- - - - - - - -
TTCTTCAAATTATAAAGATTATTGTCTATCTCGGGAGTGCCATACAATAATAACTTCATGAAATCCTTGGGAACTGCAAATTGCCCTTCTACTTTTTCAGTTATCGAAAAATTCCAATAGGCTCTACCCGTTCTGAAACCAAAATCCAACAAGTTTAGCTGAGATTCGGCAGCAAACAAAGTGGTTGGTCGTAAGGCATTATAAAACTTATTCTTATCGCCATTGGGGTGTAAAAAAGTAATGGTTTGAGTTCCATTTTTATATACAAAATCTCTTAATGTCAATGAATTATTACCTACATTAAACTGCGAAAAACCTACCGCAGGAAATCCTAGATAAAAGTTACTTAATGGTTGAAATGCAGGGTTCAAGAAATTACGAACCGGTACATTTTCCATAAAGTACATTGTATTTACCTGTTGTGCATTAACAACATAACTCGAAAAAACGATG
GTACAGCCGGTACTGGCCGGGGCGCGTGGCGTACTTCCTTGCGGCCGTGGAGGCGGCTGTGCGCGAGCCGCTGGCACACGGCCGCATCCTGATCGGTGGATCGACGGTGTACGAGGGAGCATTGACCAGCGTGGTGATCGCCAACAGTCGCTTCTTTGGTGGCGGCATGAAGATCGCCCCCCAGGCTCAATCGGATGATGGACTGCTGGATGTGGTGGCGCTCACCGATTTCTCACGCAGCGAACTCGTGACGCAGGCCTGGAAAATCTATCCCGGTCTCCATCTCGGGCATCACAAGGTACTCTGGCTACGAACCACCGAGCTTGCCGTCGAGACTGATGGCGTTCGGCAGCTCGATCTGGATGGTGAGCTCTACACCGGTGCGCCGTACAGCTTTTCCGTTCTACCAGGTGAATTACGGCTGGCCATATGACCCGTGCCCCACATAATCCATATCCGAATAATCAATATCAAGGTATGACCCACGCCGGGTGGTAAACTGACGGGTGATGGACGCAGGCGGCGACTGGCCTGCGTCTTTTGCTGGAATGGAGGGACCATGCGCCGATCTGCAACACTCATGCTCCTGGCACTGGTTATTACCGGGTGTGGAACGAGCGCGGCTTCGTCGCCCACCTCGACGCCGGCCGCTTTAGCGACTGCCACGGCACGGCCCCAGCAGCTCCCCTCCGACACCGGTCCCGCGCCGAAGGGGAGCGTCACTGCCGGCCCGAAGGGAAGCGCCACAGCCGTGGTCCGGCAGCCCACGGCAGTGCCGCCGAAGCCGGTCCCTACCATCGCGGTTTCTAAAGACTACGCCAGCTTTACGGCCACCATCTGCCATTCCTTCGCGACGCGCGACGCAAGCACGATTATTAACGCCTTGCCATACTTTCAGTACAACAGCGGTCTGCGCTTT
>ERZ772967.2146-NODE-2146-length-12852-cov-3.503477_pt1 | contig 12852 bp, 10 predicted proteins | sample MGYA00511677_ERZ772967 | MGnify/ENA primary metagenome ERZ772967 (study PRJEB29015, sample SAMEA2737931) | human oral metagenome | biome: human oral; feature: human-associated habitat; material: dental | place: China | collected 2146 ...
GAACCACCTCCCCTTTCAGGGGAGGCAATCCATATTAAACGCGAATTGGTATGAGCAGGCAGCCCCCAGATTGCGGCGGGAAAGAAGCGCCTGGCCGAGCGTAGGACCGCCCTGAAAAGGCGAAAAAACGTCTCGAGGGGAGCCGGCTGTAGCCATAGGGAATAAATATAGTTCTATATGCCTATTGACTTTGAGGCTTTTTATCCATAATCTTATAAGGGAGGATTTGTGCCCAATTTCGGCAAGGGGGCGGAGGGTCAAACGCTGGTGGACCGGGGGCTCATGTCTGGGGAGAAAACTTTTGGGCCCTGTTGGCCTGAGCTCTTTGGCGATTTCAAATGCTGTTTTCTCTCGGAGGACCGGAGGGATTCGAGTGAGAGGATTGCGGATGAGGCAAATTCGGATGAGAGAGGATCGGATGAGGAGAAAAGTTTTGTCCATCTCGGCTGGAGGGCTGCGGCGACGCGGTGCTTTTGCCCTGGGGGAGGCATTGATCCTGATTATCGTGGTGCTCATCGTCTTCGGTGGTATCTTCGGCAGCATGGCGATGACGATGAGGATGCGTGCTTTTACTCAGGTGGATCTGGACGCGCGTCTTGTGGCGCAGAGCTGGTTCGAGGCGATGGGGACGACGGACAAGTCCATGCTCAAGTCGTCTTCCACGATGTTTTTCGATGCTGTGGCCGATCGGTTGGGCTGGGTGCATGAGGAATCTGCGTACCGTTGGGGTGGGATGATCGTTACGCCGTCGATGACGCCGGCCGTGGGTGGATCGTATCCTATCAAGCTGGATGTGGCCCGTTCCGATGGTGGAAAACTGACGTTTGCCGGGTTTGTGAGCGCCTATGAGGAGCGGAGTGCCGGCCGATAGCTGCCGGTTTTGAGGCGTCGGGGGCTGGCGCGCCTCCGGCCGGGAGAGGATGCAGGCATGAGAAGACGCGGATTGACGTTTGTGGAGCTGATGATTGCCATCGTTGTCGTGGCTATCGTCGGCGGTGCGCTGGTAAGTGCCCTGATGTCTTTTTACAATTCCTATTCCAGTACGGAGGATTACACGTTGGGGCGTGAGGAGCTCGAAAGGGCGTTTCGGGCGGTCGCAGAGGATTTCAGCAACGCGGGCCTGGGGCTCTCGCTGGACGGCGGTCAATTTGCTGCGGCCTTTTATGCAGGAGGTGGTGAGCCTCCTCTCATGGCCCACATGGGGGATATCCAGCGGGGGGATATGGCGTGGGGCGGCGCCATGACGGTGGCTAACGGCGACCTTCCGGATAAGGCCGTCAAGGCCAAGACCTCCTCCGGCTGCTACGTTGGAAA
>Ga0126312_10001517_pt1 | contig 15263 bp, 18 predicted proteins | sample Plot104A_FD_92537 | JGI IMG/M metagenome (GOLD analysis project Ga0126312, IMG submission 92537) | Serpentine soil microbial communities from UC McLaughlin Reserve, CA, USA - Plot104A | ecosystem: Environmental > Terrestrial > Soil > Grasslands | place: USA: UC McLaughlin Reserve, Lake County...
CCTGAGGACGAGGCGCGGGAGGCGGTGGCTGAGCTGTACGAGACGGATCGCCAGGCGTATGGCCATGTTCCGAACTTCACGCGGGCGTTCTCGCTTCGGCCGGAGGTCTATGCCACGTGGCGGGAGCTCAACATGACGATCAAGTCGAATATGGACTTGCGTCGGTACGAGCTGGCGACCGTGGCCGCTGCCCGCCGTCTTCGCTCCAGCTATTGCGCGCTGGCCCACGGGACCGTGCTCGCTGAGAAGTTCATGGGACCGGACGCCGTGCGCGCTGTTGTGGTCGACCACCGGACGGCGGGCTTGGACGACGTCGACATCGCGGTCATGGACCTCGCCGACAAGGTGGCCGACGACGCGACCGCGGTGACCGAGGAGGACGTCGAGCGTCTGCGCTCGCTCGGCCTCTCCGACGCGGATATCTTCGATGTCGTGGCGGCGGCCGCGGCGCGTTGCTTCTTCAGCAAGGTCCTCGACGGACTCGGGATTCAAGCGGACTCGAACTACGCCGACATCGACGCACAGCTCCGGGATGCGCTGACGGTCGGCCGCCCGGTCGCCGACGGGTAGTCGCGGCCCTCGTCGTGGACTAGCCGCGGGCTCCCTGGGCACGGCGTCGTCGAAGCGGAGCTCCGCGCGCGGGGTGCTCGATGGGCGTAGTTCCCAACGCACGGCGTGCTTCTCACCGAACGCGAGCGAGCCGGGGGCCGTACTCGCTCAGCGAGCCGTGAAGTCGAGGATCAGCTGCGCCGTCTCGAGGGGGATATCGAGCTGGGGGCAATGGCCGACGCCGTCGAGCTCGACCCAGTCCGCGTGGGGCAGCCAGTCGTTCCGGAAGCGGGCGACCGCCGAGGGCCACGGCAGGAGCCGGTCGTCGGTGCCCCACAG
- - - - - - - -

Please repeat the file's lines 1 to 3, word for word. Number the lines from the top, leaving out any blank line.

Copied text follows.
TTCTTCAAATTATAAAGATTATTGTCTATCTCGGGAGTGCCATACAATAATAACTTCATGAAATCCTTGGGAACTGCAAATTGCCCTTCTACTTTTTCAGTTATCGAAAAATTCCAATAGGCTCTACCCGTTCTGAAACCAAAATCCAACAAGTTTAGCTGAGATTCGGCAGCAAACAAAGTGGTTGGTCGTAAGGCATTATAAAACTTATTCTTATCGCCATTGGGGTGTAAAAAAGTAATGGTTTGAGTTCCATTTTTATATACAAAATCTCTTAATGTCAATGAATTATTACCTACATTAAACTGCGAAAAACCTACCGCAGGAAATCCTAGATAAAAGTTACTTAATGGTTGAAATGCAGGGTTCAAGAAATTACGAACCGGTACATTTTCCATAAAGTACATTGTATTTACCTGTTGTGCATTAACAACATAACTCGAAAAAACGATG
GTACAGCCGGTACTGGCCGGGGCGCGTGGCGTACTTCCTTGCGGCCGTGGAGGCGGCTGTGCGCGAGCCGCTGGCACACGGCCGCATCCTGATCGGTGGATCGACGGTGTACGAGGGAGCATTGACCAGCGTGGTGATCGCCAACAGTCGCTTCTTTGGTGGCGGCATGAAGATCGCCCCCCAGGCTCAATCGGATGATGGACTGCTGGATGTGGTGGCGCTCACCGATTTCTCACGCAGCGAACTCGTGACGCAGGCCTGGAAAATCTATCCCGGTCTCCATCTCGGGCATCACAAGGTACTCTGGCTACGAACCACCGAGCTTGCCGTCGAGACTGATGGCGTTCGGCAGCTCGATCTGGATGGTGAGCTCTACACCGGTGCGCCGTACAGCTTTTCCGTTCTACCAGGTGAATTACGGCTGGCCATATGACCCGTGCCCCACATAATCCATATCCGAATAATCAATATCAAGGTATGACCCACGCCGGGTGGTAAACTGACGGGTGATGGACGCAGGCGGCGACTGGCCTGCGTCTTTTGCTGGAATGGAGGGACCATGCGCCGATCTGCAACACTCATGCTCCTGGCACTGGTTATTACCGGGTGTGGAACGAGCGCGGCTTCGTCGCCCACCTCGACGCCGGCCGCTTTAGCGACTGCCACGGCACGGCCCCAGCAGCTCCCCTCCGACACCGGTCCCGCGCCGAAGGGGAGCGTCACTGCCGGCCCGAAGGGAAGCGCCACAGCCGTGGTCCGGCAGCCCACGGCAGTGCCGCCGAAGCCGGTCCCTACCATCGCGGTTTCTAAAGACTACGCCAGCTTTACGGCCACCATCTGCCATTCCTTCGCGACGCGCGACGCAAGCACGATTATTAACGCCTTGCCATACTTTCAGTACAACAGCGGTCTGCGCTTT
>ERZ772967.2146-NODE-2146-length-12852-cov-3.503477_pt1 | contig 12852 bp, 10 predicted proteins | sample MGYA00511677_ERZ772967 | MGnify/ENA primary metagenome ERZ772967 (study PRJEB29015, sample SAMEA2737931) | human oral metagenome | biome: human oral; feature: human-associated habitat; material: dental | place: China | collected 2146 ...